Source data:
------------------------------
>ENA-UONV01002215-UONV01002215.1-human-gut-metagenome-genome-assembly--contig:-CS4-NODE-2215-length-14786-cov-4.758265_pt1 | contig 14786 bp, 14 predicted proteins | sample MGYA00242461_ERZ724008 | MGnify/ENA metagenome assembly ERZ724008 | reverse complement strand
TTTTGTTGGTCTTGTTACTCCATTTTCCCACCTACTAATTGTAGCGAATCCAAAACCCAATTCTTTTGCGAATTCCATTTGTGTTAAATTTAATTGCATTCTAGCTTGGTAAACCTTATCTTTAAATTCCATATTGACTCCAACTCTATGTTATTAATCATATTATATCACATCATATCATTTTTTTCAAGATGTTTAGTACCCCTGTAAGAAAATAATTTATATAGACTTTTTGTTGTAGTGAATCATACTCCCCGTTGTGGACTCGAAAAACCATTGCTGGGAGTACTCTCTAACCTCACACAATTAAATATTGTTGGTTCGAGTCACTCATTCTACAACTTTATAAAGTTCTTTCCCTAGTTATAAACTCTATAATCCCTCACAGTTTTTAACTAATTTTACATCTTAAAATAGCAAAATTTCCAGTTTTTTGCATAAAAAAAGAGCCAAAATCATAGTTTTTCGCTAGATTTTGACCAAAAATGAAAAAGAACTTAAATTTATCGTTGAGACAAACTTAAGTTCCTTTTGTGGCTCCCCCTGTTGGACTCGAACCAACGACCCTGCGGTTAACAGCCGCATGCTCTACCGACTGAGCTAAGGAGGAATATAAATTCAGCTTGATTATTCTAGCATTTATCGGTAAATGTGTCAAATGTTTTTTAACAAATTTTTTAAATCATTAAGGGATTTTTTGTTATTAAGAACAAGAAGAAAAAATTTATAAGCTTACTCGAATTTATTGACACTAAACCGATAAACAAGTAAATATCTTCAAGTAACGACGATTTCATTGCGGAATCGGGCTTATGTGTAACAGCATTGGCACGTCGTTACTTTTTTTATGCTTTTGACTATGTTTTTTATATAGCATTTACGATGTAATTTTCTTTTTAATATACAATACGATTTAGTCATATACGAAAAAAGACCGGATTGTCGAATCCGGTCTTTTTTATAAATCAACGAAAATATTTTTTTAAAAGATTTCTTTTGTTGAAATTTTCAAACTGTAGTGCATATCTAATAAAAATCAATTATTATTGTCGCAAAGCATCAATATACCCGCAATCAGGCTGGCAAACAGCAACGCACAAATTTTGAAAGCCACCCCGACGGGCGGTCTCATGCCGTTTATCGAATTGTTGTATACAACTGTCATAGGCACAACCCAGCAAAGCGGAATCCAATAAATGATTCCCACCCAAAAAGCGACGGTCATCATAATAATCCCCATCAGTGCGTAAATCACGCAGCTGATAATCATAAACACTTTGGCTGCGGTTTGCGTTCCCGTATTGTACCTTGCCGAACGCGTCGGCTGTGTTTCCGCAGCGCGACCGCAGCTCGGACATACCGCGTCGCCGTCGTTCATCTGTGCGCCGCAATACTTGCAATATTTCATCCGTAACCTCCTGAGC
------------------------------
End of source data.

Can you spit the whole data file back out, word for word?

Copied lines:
>ENA-UONV01002215-UONV01002215.1-human-gut-metagenome-genome-assembly--contig:-CS4-NODE-2215-length-14786-cov-4.758265_pt1 | contig 14786 bp, 14 predicted proteins | sample MGYA00242461_ERZ724008 | MGnify/ENA metagenome assembly ERZ724008 | reverse complement strand
TTTTGTTGGTCTTGTTACTCCATTTTCCCACCTACTAATTGTAGCGAATCCAAAACCCAATTCTTTTGCGAATTCCATTTGTGTTAAATTTAATTGCATTCTAGCTTGGTAAACCTTATCTTTAAATTCCATATTGACTCCAACTCTATGTTATTAATCATATTATATCACATCATATCATTTTTTTCAAGATGTTTAGTACCCCTGTAAGAAAATAATTTATATAGACTTTTTGTTGTAGTGAATCATACTCCCCGTTGTGGACTCGAAAAACCATTGCTGGGAGTACTCTCTAACCTCACACAATTAAATATTGTTGGTTCGAGTCACTCATTCTACAACTTTATAAAGTTCTTTCCCTAGTTATAAACTCTATAATCCCTCACAGTTTTTAACTAATTTTACATCTTAAAATAGCAAAATTTCCAGTTTTTTGCATAAAAAAAGAGCCAAAATCATAGTTTTTCGCTAGATTTTGACCAAAAATGAAAAAGAACTTAAATTTATCGTTGAGACAAACTTAAGTTCCTTTTGTGGCTCCCCCTGTTGGACTCGAACCAACGACCCTGCGGTTAACAGCCGCATGCTCTACCGACTGAGCTAAGGAGGAATATAAATTCAGCTTGATTATTCTAGCATTTATCGGTAAATGTGTCAAATGTTTTTTAACAAATTTTTTAAATCATTAAGGGATTTTTTGTTATTAAGAACAAGAAGAAAAAATTTATAAGCTTACTCGAATTTATTGACACTAAACCGATAAACAAGTAAATATCTTCAAGTAACGACGATTTCATTGCGGAATCGGGCTTATGTGTAACAGCATTGGCACGTCGTTACTTTTTTTATGCTTTTGACTATGTTTTTTATATAGCATTTACGATGTAATTTTCTTTTTAATATACAATACGATTTAGTCATATACGAAAAAAGACCGGATTGTCGAATCCGGTCTTTTTTATAAATCAACGAAAATATTTTTTTAAAAGATTTCTTTTGTTGAAATTTTCAAACTGTAGTGCATATCTAATAAAAATCAATTATTATTGTCGCAAAGCATCAATATACCCGCAATCAGGCTGGCAAACAGCAACGCACAAATTTTGAAAGCCACCCCGACGGGCGGTCTCATGCCGTTTATCGAATTGTTGTATACAACTGTCATAGGCACAACCCAGCAAAGCGGAATCCAATAAATGATTCCCACCCAAAAAGCGACGGTCATCATAATAATCCCCATCAGTGCGTAAATCACGCAGCTGATAATCATAAACACTTTGGCTGCGGTTTGCGTTCCCGTATTGTACCTTGCCGAACGCGTCGGCTGTGTTTCCGCAGCGCGACCGCAGCTCGGACATACCGCGTCGCCGTCGTTCATCTGTGCGCCGCAATACTTGCAATATTTCATCCGTAACCTCCTGAGC